As I noted yesterday, Republican leaders in both the Senate and the House want to extend the lucrative estate-tax rules that policymakers included in compromise tax-cut legislation at the end of 2010 — but not the tax-credit improvements for working-poor and near-poor families and students that were also in the legislation. Yesterday, we focused on what the end of these tax credit improvements would mean for lower-income Americans. Here, we look more closely at what the estate-tax extension would mean for the nation’s wealthiest estates.
Compared to President Obama’s proposal to return to the already-generous 2009 estate tax rates, the Senate and House Republican proposals would provide further tax breaks averaging over $1 million per estate to the heirs of the biggest 0.3 percent of estates.
As we explain in a new analysis, the proposals each would:
Cost $119 billion more in forgone revenues over the next ten years than the President’s proposal. The Urban Institute-Brookings Tax Policy Center (TPC) found that all of the $119 billion would flow to the heirs of the estates of the wealthiest three of every 1,000 people who die, since those are the only estates that would owe any estate tax under the 2009 rules (see chart below).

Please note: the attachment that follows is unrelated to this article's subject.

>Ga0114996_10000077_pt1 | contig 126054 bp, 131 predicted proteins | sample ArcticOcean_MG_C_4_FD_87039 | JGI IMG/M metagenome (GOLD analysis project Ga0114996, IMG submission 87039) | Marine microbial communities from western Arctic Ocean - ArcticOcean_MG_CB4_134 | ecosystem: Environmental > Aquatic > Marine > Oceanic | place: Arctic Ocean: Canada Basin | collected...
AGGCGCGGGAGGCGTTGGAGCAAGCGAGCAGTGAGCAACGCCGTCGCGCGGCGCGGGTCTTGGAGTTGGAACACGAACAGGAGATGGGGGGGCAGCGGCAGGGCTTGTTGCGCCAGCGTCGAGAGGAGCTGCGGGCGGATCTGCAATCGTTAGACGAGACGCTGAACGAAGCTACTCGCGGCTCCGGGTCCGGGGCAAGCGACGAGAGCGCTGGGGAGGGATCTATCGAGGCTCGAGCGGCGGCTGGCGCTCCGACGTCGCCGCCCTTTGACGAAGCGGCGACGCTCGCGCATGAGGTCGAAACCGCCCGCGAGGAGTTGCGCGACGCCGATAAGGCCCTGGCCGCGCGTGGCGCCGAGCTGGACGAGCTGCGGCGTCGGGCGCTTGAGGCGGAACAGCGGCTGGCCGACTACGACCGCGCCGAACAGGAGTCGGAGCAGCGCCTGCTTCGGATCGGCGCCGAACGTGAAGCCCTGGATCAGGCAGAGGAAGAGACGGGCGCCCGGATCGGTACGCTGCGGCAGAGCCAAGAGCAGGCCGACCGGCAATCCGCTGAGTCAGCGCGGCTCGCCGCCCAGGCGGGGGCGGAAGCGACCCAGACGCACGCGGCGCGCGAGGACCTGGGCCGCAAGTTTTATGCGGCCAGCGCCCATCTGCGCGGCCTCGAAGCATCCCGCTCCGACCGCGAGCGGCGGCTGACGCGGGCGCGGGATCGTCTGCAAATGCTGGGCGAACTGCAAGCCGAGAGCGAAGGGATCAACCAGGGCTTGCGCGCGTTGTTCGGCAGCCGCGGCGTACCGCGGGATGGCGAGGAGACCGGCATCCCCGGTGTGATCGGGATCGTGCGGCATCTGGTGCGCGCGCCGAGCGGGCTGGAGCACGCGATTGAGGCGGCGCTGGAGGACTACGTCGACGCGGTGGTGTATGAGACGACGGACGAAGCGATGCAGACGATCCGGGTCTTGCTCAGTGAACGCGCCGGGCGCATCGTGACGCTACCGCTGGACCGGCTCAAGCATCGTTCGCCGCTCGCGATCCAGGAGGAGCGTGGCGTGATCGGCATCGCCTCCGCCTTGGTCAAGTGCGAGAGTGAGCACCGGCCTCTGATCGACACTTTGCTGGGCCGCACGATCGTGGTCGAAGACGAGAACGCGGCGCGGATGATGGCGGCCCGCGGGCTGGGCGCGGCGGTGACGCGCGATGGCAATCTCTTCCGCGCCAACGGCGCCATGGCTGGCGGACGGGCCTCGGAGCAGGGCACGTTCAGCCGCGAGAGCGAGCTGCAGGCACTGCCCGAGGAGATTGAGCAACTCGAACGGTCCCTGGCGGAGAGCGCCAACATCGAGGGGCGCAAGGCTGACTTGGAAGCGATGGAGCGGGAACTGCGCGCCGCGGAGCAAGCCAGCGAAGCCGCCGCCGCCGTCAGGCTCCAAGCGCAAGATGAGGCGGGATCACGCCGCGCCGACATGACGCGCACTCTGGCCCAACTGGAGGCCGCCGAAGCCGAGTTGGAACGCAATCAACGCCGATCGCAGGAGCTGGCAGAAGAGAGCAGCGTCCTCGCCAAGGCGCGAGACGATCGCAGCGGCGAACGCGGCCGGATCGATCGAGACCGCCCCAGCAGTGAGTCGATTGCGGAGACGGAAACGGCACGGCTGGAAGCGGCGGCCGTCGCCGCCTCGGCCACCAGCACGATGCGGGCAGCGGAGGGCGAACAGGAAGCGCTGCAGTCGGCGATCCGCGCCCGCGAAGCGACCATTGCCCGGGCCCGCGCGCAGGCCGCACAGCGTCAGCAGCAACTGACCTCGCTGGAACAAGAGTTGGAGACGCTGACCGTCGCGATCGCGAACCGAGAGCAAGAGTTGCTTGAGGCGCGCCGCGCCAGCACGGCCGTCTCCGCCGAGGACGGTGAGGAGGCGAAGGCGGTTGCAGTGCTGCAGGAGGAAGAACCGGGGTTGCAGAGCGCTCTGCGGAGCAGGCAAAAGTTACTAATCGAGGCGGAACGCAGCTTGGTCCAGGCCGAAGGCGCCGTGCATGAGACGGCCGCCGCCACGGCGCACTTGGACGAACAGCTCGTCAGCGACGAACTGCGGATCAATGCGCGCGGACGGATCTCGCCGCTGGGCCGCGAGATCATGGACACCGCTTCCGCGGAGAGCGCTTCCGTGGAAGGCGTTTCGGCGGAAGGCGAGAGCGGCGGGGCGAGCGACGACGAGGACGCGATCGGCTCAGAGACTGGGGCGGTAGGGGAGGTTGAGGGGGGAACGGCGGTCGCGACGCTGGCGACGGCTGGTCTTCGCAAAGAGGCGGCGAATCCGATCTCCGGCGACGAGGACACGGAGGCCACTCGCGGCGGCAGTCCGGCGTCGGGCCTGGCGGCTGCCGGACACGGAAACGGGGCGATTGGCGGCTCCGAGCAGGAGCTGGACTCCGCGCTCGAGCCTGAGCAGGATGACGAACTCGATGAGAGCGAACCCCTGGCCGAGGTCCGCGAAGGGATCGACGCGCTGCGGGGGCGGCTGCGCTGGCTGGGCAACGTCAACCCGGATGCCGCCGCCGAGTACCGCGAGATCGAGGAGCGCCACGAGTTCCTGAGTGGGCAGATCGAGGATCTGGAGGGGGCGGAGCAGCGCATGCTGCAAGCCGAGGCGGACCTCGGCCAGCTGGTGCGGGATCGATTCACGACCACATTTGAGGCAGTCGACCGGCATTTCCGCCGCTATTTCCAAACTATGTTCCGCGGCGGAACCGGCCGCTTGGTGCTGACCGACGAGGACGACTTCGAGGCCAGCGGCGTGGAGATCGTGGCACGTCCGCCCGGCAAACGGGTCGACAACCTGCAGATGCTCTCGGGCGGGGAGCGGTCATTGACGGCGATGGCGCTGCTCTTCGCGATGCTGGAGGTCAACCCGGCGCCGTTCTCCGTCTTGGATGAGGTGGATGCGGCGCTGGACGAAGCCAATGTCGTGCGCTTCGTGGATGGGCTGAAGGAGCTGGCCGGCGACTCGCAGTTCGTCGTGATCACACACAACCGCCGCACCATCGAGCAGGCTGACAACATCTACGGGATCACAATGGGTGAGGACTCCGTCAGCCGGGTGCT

Give taxable estates an average of more than $1.1 million each in tax reductions, compared to what they would owe under the 2009 estate-tax rules. The bigger the estate, the more lavish the tax break. Estates worth more than $20 million would receive an average tax cut of $4.2 million in 2013.
What’s more, as the paper explains, the small number of estates that would benefit from extending the 2010 estate-tax break would not owe particularly high taxes even under the 2009 rules. Under the 2009 rules, taxable estates would pay an average effective tax rate of 19.1 percent in 2013, far below the official statutory rate of 45 percent, TPC estimates.
And as I explained yesterday, the Senate and House Republican leadership proposals would end provisions of the same 2010 legislation that extended improvements in tax credits for millions of low- and moderate-income working families and substantial numbers of college students.
Providing more than $100 billion in tax windfalls to the largest three out of 1,000 estates would be hard to justify in the best of times. It would be particularly egregious in the current fiscal climate. For policymakers to propose this lavish tax windfall to the wealthiest Americans while they would let tax credits for millions of low- and middle-income working families with children expire is all the more remarkable.
Click here to read the full paper.